Posted by Bob on May 11, 2000

In Reply to: (sic.) posted by ESC on May 11, 2000

: : What does it mean when (sic.) appears after certain words?

: When "sic" appears within a quotation in text, it means although the word or whatever is incorrect, it has been left uncorrected on purpose.

: I once thought it stood for "spelled incorrectly." And I also thought that it could be used as a proofreading mark to show that, for example, a name with a different spelling should be left as is. Turns out I was wrong on both counts:

: From "Le Mot Juste," edited by John Buchanon-Brown & others (Vintage Books, New York, 1980, 1981): "sic (Latin) (seek) lit: so, thus, as it was, in this way; inserted parenthetically into a text to indicate the occurrence of an anomaly or misspelling which has not been corrected for the purpose of quotation."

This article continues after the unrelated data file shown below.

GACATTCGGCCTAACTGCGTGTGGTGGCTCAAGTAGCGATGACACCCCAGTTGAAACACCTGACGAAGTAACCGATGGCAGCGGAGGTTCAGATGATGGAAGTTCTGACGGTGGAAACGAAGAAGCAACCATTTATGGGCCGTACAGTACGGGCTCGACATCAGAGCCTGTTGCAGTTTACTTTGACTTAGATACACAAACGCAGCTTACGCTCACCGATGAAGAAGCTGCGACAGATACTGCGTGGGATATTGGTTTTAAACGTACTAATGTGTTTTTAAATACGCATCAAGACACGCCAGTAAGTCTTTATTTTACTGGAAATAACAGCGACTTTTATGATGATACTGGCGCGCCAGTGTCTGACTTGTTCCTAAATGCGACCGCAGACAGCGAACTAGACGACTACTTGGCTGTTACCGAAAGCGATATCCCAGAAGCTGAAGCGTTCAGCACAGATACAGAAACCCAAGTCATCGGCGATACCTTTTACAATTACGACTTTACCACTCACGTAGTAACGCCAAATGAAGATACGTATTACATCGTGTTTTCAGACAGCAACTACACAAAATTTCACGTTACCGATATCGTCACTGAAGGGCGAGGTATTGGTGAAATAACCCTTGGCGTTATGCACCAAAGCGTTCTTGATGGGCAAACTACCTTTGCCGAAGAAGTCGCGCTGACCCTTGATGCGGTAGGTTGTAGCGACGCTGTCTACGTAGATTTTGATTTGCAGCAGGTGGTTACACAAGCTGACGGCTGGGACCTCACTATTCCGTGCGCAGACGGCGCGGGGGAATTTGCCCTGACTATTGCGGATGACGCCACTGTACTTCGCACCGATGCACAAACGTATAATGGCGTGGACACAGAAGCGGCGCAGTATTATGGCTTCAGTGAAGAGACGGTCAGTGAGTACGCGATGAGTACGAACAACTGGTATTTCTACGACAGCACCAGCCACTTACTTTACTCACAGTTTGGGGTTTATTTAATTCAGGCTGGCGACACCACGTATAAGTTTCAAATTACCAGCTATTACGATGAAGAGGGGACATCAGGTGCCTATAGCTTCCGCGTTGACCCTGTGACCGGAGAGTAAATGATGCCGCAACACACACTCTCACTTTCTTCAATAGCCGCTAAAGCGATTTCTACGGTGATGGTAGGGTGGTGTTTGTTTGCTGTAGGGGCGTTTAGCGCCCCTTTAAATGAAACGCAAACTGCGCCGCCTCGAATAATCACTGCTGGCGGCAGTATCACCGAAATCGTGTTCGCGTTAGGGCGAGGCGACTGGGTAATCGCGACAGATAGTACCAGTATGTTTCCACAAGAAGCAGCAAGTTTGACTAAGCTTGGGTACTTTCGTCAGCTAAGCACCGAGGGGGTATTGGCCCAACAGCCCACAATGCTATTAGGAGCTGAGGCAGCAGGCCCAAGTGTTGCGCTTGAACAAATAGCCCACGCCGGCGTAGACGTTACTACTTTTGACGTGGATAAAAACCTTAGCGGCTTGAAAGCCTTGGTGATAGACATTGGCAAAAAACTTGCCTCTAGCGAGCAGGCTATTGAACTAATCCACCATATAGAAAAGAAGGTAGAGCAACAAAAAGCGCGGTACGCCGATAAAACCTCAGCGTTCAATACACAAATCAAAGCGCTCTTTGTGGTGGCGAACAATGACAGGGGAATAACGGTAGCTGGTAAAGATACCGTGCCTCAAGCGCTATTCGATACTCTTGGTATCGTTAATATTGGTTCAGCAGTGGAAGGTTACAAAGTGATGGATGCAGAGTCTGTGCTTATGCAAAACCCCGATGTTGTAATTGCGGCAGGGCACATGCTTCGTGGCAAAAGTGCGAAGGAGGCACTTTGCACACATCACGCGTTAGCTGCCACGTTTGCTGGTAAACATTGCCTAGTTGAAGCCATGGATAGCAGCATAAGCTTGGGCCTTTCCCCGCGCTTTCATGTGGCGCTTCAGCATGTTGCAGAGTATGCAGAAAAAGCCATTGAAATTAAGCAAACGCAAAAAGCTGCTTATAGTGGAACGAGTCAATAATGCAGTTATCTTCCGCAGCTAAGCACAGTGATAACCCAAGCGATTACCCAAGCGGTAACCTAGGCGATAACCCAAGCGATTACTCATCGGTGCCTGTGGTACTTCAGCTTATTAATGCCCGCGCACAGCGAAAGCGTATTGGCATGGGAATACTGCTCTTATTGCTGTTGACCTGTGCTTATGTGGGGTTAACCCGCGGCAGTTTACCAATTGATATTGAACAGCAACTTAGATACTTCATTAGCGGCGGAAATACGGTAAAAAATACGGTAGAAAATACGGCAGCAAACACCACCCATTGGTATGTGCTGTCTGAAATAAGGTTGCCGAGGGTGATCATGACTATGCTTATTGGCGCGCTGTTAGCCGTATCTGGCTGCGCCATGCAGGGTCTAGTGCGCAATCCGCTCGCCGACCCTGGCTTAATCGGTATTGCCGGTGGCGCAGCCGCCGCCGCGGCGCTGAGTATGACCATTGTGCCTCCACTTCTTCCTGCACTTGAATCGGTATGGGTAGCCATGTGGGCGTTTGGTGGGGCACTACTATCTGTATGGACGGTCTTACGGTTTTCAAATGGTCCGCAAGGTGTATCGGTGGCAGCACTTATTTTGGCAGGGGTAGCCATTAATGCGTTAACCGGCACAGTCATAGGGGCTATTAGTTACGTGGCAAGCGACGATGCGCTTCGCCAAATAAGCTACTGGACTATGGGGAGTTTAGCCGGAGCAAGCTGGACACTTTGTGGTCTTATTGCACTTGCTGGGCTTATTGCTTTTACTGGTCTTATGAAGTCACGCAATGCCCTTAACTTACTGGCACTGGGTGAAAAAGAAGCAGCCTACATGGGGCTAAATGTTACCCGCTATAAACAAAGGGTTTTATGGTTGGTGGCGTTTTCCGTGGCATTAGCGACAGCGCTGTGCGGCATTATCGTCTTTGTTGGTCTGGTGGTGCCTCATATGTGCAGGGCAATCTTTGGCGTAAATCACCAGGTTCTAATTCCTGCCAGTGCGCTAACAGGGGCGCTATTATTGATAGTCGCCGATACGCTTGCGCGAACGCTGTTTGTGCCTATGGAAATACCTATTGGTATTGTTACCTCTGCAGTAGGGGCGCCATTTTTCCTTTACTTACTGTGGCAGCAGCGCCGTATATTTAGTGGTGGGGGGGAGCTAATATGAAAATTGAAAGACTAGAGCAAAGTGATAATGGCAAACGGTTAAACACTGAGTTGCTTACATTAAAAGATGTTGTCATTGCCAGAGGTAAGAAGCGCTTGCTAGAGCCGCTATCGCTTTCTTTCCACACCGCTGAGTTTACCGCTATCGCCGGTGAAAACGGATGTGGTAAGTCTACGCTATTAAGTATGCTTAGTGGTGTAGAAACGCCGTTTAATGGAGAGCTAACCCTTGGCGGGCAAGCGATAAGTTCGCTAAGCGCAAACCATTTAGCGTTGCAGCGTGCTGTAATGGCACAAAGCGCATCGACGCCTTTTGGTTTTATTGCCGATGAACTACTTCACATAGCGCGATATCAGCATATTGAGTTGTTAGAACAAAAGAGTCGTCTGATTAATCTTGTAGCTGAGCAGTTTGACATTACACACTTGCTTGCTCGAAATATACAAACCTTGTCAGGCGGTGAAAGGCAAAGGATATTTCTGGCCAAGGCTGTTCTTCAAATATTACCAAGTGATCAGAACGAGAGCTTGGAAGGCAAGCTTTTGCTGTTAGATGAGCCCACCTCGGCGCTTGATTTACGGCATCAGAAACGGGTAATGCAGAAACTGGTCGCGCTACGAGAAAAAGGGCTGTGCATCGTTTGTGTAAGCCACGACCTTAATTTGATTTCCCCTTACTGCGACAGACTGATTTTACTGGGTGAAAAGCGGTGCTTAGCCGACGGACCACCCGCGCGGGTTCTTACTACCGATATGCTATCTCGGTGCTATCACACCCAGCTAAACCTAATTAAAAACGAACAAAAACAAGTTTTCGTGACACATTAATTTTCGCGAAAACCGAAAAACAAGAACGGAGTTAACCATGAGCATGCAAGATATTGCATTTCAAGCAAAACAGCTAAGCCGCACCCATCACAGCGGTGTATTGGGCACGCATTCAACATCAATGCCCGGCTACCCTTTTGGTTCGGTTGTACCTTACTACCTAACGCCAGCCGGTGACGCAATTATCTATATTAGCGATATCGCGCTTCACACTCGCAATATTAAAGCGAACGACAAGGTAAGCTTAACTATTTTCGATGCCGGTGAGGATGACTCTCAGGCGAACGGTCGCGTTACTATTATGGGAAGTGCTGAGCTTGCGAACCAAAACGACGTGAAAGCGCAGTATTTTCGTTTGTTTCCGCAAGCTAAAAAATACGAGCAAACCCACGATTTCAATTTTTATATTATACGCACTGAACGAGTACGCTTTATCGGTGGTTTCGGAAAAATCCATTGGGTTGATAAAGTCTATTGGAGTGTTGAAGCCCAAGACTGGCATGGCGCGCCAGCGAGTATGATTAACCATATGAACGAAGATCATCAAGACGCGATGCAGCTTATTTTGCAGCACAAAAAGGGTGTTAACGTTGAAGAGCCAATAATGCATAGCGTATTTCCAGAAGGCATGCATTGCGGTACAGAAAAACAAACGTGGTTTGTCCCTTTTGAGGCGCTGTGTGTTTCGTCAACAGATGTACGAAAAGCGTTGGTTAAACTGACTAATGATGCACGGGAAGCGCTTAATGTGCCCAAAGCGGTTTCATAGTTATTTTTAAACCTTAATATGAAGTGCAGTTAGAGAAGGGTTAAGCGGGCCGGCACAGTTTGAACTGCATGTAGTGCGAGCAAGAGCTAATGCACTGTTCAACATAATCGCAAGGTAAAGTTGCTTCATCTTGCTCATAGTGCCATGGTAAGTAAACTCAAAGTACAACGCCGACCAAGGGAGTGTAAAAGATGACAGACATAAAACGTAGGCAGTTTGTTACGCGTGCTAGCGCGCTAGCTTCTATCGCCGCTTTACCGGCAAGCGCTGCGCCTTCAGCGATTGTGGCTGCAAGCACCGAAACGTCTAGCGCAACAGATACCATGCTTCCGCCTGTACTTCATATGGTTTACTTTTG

: And from The Associated Press Stylebook and Libel Manual, Norm Goldstein, editor (Perseus Books, Reading, Mass., 1998): (sic) Do not use (sic) unless it is in the matter being quoted. To show that an error, peculiar usage or spelling is in the original, use a note to editors at the top of the story, below the summary line but ahead of a byline."

: I can't think of any good examples. "He said, 'I am agin (sic) it.'"

The use of "sic" is often a sign, by a writer, to say "see how superior I am to this jerk I'm quoting. You and I, reader, know better, but he obviously doesn't." It's subtle enough that even though it's snotty, it's acceptable. I read somewhere (Will Strunk? E. B. White?) that one use of "sic" is ok, but repeated use in a quote is offensive. Once you've established the illiteracy of your quoted source, you don't have to rub it in.